Mathematical Instruments: Peter Rowlett
November 30, 2012 § Leave a comment
This post is part of the series Mathematical Instruments in which we introduce you to some of the math bloggers listed on our site. Today:
Peter Rowlett — Travels in a Mathematical World
What’s your blog’s name? Any other places we can find you on (Twitter, Google+, Facebook etc)?
My own blog is Travels in a Mathematical World. I also contribute to blogs at The Aperiodical, Second-Rate Minds and the Institute of Mathematics and its Applications’ blog “IMAMATHSBLOGGER” (see what they did there?).
Would you tell us a little bit more about yourself? E.g., Where are you coming from (both geographically and philosophically)? What is your background? Any scientific education?
I’m from Nottingham in the UK and still live there. I grew up in a village in Nottinghamshire and took a mathematics degree at the University of Nottingham. Since graduating I’ve taken a Masters in computing and worked in various maths/stats education jobs. I’m very interested in the challenge of helping people understand something new about mathematics, whether this is teaching or ‘outreach’ (writing or talking), and aspire to be a lecturer.
When did you start blogging?
Why did you start?
I had started working for the Institute of Mathematics and its Applications, the UK professional body for mathematicians. My job was to travel around the UK talking to university students about mathematics and their careers. As a member-led organisation, I felt it was important that the members are able to find out about what I was doing, if they choose to, and blogging seemed to be a natural way to do this.
What do you write about?
Many of the early posts tracked my travels around the UK for the IMA, either talking about places I’d been or things that had happened to me. After a while I started releasing a podcast, also called Travels in a Mathematical World, and the blog held the shownotes for this. My ‘travels’ were always both literal and metaphorical, but latterly they have been more often the latter as I no longer work for the IMA, with posts about neat things I’ve seen online and stuff I’ve been thinking about.
Since April, Travels in a Mathematical World has become my ‘column’ on The Aperiodical. The Aperiodical aims to be a meeting-place for people who already know they like maths and would like to know more. We publish various columns, features, video and news. I have been contributing to The Aperiodical news feed, with short items covering news of interest to the mathematically-minded.
Second-Rate Minds is a kind of blogging experiment/practice for Samuel Hansen and I. We take turns to write a post that the other edits before it goes live. I’m afraid the posts aren’t as frequent there as I would like and it’s entirely my fault as I so rarely find time to write anything or edit what Samuel has written. We had a popular few posts and this puts the pressure on to write something excellent, rather than just messing around! We try to stick to a tight word limit because we think this is good practice. Theoretically, I’ve experimented with a piece giving a puzzle that’s useful for education, an opinion piece that I thought would get people going but really hasn’t, a same-day write-up of a press release and a short historical account.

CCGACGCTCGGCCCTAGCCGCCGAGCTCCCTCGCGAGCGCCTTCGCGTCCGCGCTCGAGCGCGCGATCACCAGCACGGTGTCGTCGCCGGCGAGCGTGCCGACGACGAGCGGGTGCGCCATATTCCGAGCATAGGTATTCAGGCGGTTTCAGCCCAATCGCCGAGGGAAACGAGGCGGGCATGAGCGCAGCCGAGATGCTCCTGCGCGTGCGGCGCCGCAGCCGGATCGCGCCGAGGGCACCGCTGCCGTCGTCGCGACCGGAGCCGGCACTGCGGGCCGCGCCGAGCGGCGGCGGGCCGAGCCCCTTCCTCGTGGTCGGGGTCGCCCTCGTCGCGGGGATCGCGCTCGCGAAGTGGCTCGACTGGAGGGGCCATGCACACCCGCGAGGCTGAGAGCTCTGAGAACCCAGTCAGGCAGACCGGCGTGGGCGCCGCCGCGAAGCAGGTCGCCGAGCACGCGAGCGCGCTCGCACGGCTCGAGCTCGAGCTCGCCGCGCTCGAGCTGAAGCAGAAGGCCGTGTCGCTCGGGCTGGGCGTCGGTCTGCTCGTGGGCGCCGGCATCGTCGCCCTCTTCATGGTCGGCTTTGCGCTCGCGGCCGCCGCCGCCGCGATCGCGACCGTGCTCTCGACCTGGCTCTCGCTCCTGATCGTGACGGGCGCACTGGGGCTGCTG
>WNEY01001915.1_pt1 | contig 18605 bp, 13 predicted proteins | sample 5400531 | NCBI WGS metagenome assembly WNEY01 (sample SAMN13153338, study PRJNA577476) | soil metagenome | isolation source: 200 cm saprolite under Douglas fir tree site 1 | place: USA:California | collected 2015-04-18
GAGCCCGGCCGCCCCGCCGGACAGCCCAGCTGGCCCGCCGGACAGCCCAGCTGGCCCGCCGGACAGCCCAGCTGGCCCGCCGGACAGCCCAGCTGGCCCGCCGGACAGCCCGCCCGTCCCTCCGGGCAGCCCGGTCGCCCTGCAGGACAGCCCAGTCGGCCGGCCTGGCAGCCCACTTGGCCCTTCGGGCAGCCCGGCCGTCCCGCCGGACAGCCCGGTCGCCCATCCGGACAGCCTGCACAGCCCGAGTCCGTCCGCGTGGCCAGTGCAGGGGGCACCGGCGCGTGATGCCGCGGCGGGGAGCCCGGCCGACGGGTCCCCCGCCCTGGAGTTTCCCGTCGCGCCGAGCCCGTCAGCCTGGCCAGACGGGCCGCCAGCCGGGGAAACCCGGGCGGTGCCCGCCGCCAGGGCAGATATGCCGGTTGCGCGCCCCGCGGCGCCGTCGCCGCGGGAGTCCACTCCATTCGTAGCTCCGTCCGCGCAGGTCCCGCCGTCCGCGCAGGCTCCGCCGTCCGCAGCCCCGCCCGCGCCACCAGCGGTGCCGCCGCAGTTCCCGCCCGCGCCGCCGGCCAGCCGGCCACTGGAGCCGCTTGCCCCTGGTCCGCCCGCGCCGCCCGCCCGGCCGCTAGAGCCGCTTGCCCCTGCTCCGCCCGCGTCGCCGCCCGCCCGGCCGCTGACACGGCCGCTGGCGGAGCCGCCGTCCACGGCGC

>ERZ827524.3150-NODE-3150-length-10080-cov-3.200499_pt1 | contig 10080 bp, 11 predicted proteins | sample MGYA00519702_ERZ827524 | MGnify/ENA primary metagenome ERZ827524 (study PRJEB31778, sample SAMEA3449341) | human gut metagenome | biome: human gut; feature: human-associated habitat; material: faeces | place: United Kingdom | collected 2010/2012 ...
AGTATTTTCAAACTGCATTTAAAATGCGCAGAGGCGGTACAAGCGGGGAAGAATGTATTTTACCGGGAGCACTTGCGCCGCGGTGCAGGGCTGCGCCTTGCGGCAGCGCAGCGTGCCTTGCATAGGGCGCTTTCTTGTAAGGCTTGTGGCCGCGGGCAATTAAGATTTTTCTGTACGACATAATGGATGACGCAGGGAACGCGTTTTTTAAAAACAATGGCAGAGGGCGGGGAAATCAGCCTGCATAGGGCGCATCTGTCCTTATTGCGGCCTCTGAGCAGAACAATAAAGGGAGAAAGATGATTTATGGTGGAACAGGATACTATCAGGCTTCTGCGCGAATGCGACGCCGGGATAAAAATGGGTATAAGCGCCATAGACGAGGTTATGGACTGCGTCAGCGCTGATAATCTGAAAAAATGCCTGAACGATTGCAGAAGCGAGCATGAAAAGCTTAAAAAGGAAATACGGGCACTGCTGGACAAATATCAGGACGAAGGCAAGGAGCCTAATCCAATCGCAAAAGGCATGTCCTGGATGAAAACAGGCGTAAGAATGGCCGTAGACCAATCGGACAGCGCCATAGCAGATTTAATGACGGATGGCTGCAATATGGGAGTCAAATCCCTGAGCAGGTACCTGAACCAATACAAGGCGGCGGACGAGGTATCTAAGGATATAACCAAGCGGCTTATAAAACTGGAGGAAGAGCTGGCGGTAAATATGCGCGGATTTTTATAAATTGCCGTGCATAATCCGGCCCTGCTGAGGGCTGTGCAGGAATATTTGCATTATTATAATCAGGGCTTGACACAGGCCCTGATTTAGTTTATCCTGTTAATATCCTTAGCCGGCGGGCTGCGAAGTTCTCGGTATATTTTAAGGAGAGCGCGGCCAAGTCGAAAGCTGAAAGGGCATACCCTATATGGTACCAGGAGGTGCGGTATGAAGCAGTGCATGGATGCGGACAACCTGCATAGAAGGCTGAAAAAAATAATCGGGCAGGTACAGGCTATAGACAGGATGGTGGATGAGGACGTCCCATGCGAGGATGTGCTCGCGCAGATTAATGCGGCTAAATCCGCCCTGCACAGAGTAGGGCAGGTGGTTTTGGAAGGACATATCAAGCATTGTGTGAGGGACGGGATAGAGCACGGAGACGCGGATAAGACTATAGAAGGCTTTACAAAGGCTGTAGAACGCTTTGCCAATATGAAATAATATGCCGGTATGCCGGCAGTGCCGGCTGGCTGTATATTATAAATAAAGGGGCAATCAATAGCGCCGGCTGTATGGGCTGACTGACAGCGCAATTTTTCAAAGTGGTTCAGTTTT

Finally, I contribute to the IMA members’ blog IMAMATHSBLOGGER. This is still finding its feet but it has a list of contributors who write about things that may interest IMA members. I wrote a sort-of ramble through numerology and several posts giving brief accounts of IMA East Midlands Branch talks I had attended (the trick, of course, is to say something interesting without giving too much away – I don’t want to spoil the speaker’s talk!).
Mathematicians on the web have…
Plenty to read? I’m amazed by the volume of content that goes through the Mathblogging.org index page every day. I’d love to say I aspire to reading it all but really, there’s no way I’ll have time to catch up! And yet I meet mathematicians in the real world who are barely aware that mathematicians blog at all. Astonishing!
Your daily web reading (mathematical or otherwise):
I really have very little time to regularly read anything. I keep an eye on Twitter and daily read one or more articles that people have posted, and I try to keep an eye on the news for The Aperiodical and Math/Maths through Twitter and a series of searches. I generally keep up with xkcd, though often in fits of two weeks at a time. I certainly try to read everything that goes through The Aperiodical, the writing Samuel puts on ACMEScience and Edmund Harriss’ Maxwell’s Demon. Inevitably, though, I fail to keep up. I like what Michael Lugo is doing with God plays dice and what Tony Mann is doing with Tony’s Maths. I’ve been trying to keep up with Keith Devlin’s MOOC experiment.
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